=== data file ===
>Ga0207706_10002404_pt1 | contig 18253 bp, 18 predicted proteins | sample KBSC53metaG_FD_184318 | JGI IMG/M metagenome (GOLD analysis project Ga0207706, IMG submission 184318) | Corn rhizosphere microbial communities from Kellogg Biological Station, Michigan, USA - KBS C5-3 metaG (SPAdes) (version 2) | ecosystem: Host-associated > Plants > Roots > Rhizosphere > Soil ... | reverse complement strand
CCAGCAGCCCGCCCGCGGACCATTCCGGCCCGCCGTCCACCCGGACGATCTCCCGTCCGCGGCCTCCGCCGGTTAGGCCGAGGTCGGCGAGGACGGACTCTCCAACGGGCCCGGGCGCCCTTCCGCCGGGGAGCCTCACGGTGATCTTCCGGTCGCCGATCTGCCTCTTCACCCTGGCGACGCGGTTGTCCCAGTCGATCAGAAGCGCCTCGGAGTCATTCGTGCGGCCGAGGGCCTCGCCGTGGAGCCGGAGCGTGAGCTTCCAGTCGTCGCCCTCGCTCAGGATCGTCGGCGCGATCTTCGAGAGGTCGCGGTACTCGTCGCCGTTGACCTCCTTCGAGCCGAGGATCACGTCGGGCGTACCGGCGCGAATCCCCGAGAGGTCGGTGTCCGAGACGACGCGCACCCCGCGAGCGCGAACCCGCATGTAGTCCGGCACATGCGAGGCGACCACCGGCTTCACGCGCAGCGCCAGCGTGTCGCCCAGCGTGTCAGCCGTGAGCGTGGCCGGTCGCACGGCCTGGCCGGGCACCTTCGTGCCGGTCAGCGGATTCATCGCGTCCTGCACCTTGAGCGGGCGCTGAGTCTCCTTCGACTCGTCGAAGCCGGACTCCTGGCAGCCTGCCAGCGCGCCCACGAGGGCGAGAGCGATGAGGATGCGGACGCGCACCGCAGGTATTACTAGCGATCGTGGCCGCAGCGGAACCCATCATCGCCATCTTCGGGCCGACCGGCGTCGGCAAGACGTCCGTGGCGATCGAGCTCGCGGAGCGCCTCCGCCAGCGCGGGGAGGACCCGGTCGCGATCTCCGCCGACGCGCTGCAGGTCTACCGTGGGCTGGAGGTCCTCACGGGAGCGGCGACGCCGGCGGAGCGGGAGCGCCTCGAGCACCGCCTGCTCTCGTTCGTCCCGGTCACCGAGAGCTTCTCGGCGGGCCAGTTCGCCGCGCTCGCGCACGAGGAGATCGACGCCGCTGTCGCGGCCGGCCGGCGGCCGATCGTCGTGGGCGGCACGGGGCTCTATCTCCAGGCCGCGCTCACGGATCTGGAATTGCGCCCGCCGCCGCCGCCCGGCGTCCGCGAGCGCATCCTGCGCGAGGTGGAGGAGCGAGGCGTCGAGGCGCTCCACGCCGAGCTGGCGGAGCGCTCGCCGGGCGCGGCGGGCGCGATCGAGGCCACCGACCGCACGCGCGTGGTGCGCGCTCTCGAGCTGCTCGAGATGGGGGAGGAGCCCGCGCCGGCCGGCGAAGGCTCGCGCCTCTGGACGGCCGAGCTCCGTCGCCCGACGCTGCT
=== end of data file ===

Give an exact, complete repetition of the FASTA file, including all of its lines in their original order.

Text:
>Ga0207706_10002404_pt1 | contig 18253 bp, 18 predicted proteins | sample KBSC53metaG_FD_184318 | JGI IMG/M metagenome (GOLD analysis project Ga0207706, IMG submission 184318) | Corn rhizosphere microbial communities from Kellogg Biological Station, Michigan, USA - KBS C5-3 metaG (SPAdes) (version 2) | ecosystem: Host-associated > Plants > Roots > Rhizosphere > Soil ... | reverse complement strand
CCAGCAGCCCGCCCGCGGACCATTCCGGCCCGCCGTCCACCCGGACGATCTCCCGTCCGCGGCCTCCGCCGGTTAGGCCGAGGTCGGCGAGGACGGACTCTCCAACGGGCCCGGGCGCCCTTCCGCCGGGGAGCCTCACGGTGATCTTCCGGTCGCCGATCTGCCTCTTCACCCTGGCGACGCGGTTGTCCCAGTCGATCAGAAGCGCCTCGGAGTCATTCGTGCGGCCGAGGGCCTCGCCGTGGAGCCGGAGCGTGAGCTTCCAGTCGTCGCCCTCGCTCAGGATCGTCGGCGCGATCTTCGAGAGGTCGCGGTACTCGTCGCCGTTGACCTCCTTCGAGCCGAGGATCACGTCGGGCGTACCGGCGCGAATCCCCGAGAGGTCGGTGTCCGAGACGACGCGCACCCCGCGAGCGCGAACCCGCATGTAGTCCGGCACATGCGAGGCGACCACCGGCTTCACGCGCAGCGCCAGCGTGTCGCCCAGCGTGTCAGCCGTGAGCGTGGCCGGTCGCACGGCCTGGCCGGGCACCTTCGTGCCGGTCAGCGGATTCATCGCGTCCTGCACCTTGAGCGGGCGCTGAGTCTCCTTCGACTCGTCGAAGCCGGACTCCTGGCAGCCTGCCAGCGCGCCCACGAGGGCGAGAGCGATGAGGATGCGGACGCGCACCGCAGGTATTACTAGCGATCGTGGCCGCAGCGGAACCCATCATCGCCATCTTCGGGCCGACCGGCGTCGGCAAGACGTCCGTGGCGATCGAGCTCGCGGAGCGCCTCCGCCAGCGCGGGGAGGACCCGGTCGCGATCTCCGCCGACGCGCTGCAGGTCTACCGTGGGCTGGAGGTCCTCACGGGAGCGGCGACGCCGGCGGAGCGGGAGCGCCTCGAGCACCGCCTGCTCTCGTTCGTCCCGGTCACCGAGAGCTTCTCGGCGGGCCAGTTCGCCGCGCTCGCGCACGAGGAGATCGACGCCGCTGTCGCGGCCGGCCGGCGGCCGATCGTCGTGGGCGGCACGGGGCTCTATCTCCAGGCCGCGCTCACGGATCTGGAATTGCGCCCGCCGCCGCCGCCCGGCGTCCGCGAGCGCATCCTGCGCGAGGTGGAGGAGCGAGGCGTCGAGGCGCTCCACGCCGAGCTGGCGGAGCGCTCGCCGGGCGCGGCGGGCGCGATCGAGGCCACCGACCGCACGCGCGTGGTGCGCGCTCTCGAGCTGCTCGAGATGGGGGAGGAGCCCGCGCCGGCCGGCGAAGGCTCGCGCCTCTGGACGGCCGAGCTCCGTCGCCCGACGCTGCT